This idea I had that there would be disparity was further confirmed by Zeiss themselves talking on their website of their Biogon lenses as being the ideal partners to their 50mm Plannar. They make no mention that I’ve spotted of how the Biogon relates to the Sonnar. In fact when reading about these lenses generally – both in terms of what Zeiss say, and the wider reports about them online – to a great extent, the Sonnar seems to stand alone within the Zeiss M line up as lens with a strong character, a character that is touted as “classic”. The rest of the ZM lens lineup are largely Biogons, Distagons and the Planar which are all touted as a lenses that have high objective qualities. All this adds up to the idea that the Sonnar will have a very different look and feel to its results when compared to its brand peers. But then, as I’m finding myself learn more about these different lens configurations – as well as discovering the impact they have – I’m also discovering just how much other factors in a lens’s design play.
As an example, I recently borrowed a Jupiter-3+ from Lomography. Naively I suppose, I’d half expected it to be more similar to the Zeiss 50mm ZM Sonnar. After all they are both Sonnar lenses, and in fact the Jupiter is a direct copy of an earlier Zeiss Sonnar design. What I actually discovered was just how different they are. When using the lenses side by side I found myself really realising just how modern the ZM Sonnar is, as by comparison, the Jupiter more often gave me positively “vintage” (for want of a better word) results. The two lenses did share common attributes; they both suffer focus shift, have similar bokeh, and good contrast. But at the same time, the ZM is even more contrasty and takes photos with a greater sense of 3D pop more readily and reliably. It also has significantly greater control over flare, and has warmer, more rich, more contrasty colours.
As mentioned good flare control and contrast are – at least on paper – traits traditionally associated with Sonnar lenses. Yet what I had found was that the ZM Sonnar excelled in these areas and the Jupiter didn’t quite as much. So what else separates these lenses? Well, apart from slight differences in lens design, the greatest factors that separate them is their different glass and lens coatings.
Zeiss lens coating
One of the things that all Zeiss ZM lenses share is of course Zeiss’s choice of glass and lens coatings. Lens coatings might seem like a small thing – after all physically they are very small things – but the more I read about coatings, the more I realise the extent of the impact they have.
The purpose of lens coatings is to increase transmission of light through the elements of glass within a lens, or in other words they decreases the reflection of light between the elements. The result of this is images that suffer less with flare and gain an increase in contrast. Both flare and contrast have a number of meanings in lenses (some of which I go into here). contrast is an especially difficult subject, as when the word is used, it could be in reference to micro or lens contrast, colour contrast, or indeed overall contrast in results. What’s interesting about lens coatings is that they seem to have a profound affect on all of these things.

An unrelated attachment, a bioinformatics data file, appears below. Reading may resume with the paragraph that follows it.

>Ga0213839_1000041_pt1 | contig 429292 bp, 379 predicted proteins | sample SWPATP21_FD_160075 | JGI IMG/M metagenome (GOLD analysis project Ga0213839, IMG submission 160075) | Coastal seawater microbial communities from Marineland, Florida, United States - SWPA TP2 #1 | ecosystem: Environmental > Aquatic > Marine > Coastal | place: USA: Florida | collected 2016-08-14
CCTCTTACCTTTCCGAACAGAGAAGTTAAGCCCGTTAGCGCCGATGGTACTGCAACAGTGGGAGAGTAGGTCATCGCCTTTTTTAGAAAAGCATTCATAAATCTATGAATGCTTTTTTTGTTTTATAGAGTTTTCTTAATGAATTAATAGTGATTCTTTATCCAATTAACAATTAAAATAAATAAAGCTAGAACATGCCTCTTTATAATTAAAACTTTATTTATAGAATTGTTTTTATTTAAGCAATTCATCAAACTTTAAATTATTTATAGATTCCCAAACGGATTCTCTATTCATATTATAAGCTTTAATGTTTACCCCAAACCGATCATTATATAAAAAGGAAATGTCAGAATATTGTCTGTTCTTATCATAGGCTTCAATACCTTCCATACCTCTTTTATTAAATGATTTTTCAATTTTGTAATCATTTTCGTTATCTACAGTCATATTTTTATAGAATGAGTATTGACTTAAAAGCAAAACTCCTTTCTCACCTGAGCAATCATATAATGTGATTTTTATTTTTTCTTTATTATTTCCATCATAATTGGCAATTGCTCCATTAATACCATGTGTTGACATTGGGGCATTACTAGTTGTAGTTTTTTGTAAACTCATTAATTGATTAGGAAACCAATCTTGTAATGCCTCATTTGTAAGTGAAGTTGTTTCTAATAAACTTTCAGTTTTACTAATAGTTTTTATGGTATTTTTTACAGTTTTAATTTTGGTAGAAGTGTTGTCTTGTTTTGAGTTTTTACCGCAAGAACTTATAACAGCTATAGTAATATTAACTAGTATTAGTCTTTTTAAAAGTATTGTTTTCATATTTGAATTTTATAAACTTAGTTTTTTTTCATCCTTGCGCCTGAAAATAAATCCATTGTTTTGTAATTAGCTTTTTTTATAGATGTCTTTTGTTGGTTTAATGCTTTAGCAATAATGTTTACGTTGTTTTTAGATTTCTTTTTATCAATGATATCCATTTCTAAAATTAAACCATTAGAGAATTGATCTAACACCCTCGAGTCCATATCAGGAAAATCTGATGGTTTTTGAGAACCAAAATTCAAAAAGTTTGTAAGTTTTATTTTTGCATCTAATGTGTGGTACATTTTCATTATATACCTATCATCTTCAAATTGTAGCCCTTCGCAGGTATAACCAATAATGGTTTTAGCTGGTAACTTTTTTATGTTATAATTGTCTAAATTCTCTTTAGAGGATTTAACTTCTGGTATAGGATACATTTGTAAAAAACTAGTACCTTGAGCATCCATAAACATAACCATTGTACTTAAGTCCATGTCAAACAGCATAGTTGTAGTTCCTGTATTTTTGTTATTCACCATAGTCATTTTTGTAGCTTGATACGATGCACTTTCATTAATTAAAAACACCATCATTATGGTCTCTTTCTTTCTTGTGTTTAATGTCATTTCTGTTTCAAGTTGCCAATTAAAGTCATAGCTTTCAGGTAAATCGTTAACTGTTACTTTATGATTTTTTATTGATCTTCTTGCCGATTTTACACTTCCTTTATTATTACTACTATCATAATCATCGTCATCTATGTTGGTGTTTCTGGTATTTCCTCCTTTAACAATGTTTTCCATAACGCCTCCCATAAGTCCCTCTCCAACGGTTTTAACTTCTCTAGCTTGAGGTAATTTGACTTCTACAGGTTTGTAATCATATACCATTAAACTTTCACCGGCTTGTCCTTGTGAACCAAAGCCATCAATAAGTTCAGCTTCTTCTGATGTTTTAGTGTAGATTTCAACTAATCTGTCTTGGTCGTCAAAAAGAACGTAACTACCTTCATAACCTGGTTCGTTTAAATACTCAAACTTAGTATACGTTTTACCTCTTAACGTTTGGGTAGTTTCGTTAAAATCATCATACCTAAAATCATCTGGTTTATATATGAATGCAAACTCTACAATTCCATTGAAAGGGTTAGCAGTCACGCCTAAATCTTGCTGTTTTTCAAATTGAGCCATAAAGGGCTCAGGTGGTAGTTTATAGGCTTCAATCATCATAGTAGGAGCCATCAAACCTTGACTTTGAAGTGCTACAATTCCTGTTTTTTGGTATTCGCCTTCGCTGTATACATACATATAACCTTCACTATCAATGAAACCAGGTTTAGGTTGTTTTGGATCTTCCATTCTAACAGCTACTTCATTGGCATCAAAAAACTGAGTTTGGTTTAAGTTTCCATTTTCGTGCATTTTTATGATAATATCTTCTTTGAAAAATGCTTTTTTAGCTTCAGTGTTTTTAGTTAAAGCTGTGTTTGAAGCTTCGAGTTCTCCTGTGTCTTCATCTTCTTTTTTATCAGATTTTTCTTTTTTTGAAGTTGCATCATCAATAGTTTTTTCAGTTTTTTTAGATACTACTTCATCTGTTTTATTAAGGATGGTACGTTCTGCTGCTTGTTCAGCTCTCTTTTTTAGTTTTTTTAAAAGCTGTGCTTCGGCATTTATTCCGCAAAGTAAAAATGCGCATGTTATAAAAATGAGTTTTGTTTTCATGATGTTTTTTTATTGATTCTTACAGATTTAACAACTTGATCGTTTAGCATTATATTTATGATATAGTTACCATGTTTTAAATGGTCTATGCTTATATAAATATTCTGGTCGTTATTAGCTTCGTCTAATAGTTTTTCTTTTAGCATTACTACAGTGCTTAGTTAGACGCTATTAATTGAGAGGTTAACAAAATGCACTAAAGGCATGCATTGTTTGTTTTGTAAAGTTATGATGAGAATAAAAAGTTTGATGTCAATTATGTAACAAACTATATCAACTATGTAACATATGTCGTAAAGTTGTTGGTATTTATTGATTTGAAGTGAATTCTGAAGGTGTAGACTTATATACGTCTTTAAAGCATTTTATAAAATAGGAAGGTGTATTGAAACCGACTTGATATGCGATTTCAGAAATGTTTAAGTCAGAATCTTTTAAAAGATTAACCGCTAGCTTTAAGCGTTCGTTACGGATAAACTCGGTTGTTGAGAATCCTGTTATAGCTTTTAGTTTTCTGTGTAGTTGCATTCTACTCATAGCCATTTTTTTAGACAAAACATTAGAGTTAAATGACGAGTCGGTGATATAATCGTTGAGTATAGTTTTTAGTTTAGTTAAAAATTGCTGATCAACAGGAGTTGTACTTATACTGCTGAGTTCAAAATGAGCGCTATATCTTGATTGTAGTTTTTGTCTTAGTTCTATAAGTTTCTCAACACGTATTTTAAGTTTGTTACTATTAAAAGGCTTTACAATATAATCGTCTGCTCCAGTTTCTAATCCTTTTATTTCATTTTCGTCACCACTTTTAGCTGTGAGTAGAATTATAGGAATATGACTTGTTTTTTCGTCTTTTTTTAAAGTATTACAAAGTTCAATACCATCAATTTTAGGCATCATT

This is surly at least partly evident in the fact that the modern symmetrical lens designs – in the case of the Zeiss ZM line up; the Biogon and Plannar – don’t by reputation fall short in terms of contrast and flare control etc. It is therefore quite safe to say that whilst the lens designs themselves bring some separation to the look and feel of the results of Zeiss’ lenses, this separation is likely vastly reduced by the common use of lens coatings across the range of ZM lenses.
Uniformity in the ZM lineup
Ok, so all of the above is definitely Hamish-stream-of-conscious-waffle (patent pending). But, the point of explaining it to give a bit of background, and hopefully demonstrate where I am on the learning curve with all this stuff. It also hopefully explains a bit about my thought processes both for and against the idea of going all Zeiss. It is this potential for uniformity between lenses that makes me wonder that if I like the Zeiss ZM Sonnar so much, will I get equal (or near equal) enjoyment out of the rest of the range of Zeiss ZM lenses? And indeed – somewhat tangentially – should I be aiming to bring more Zeiss lenses into my professional digital career, but more on that particular point in a later post…
The Zeiss 28mm ZM Biogon review
What’s most interesting about the Zeiss 28mm ZM Biogon is that reading one review to the next, really there is no agreement in terms of just how good it is. Some say it resolves better than Leica’s Elmarit-M, some say it doesn’t. Some even say it’s not far off as good as the Summicron! Impossible, how could anything be as good as a Summicron?! (that’s me being facetious, in case you hadn’t gathered).
What I find interesting about this lack of agreement, is that actually what I think it translates into is an entirely pointless argument. If no agreement can be found between people who nitpick about the quality of a lens, then the chances are, it’s too good to worry about just how good it actually is.